A digital representation is necessary, for example, in night vision systems and can also be very useful for further assistance and comfort systems such as in navigation systems, adaptive track and distance control systems as well as for emergency braking systems.
Using three-dimensional elements and also establishing an extra dimension enable a new level of organization for content. For spatial representations, Daimler Research developed an auto-stereoscopic display that was integrated into the cockpit of one of their research vehicles. Three-dimensional objects showing their depths are rendered in real time. Thus the pictures and perspectives can be adjusted to real-world axis data via the car’s sensor network. This implies that there is a great advantage for the driver since he/she can perceive and interpret the content easier and faster. This reduces stress and makes it easier to concentrate on the task of driving. Further research is needed to quantify the insights, but it seems quite evident that the new technology will have a significantly positive effect on safety.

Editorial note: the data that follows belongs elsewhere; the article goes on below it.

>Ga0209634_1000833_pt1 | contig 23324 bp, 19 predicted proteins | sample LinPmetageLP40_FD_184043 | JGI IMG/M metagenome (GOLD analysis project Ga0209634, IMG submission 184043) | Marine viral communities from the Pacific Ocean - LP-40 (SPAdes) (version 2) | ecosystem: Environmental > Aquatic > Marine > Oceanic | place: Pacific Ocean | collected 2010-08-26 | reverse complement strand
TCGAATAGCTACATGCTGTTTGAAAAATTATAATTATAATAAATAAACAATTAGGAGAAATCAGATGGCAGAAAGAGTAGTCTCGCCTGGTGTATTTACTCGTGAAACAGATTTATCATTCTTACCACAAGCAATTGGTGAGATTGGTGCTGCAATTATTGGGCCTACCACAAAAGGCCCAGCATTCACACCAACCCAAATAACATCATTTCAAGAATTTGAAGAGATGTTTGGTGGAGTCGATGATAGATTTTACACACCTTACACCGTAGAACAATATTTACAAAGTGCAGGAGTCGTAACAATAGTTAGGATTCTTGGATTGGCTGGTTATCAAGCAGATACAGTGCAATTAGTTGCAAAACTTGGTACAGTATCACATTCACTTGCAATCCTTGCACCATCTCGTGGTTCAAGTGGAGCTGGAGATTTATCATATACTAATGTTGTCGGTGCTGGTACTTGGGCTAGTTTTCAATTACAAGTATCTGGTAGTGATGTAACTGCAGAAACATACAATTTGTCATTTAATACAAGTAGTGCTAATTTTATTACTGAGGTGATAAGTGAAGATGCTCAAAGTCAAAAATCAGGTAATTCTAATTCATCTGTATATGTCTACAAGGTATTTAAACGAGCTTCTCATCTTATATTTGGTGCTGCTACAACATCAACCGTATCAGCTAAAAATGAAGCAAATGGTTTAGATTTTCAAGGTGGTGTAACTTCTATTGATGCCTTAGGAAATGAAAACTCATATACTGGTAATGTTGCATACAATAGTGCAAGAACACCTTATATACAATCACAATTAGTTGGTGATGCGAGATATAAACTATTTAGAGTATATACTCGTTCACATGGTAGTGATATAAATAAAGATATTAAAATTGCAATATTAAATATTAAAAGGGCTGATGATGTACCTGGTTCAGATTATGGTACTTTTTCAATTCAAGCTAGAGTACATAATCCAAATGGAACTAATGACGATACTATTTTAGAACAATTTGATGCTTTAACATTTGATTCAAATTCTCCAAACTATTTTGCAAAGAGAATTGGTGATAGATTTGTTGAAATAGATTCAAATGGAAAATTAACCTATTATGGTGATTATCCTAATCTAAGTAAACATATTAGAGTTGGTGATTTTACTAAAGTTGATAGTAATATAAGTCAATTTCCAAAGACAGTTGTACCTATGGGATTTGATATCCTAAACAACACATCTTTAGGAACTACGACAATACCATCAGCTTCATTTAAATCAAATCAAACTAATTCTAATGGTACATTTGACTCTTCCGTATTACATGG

The 3D performance was provided by PCs with powerful (at that time) graphics cards that filled the trunk. We were thrilled by the user experience and the new quality of HMI representation.
The current trends in augmentation, VR (Virtual Reality) and consumer gadgets, such as the Oculus Rift, show the emerging level of maturity of 3D HMI systems. We experienced a real USP (Unique Selling Point) for the driver. From the perspective of the OEMs (Original Equipment Manufacturers) this shows another good reason to continue with the research and development of hardware and software for automotive HMIs (despite Apple CarPlay and Android Auto). It remains key to defining the next benchmark of driving experience.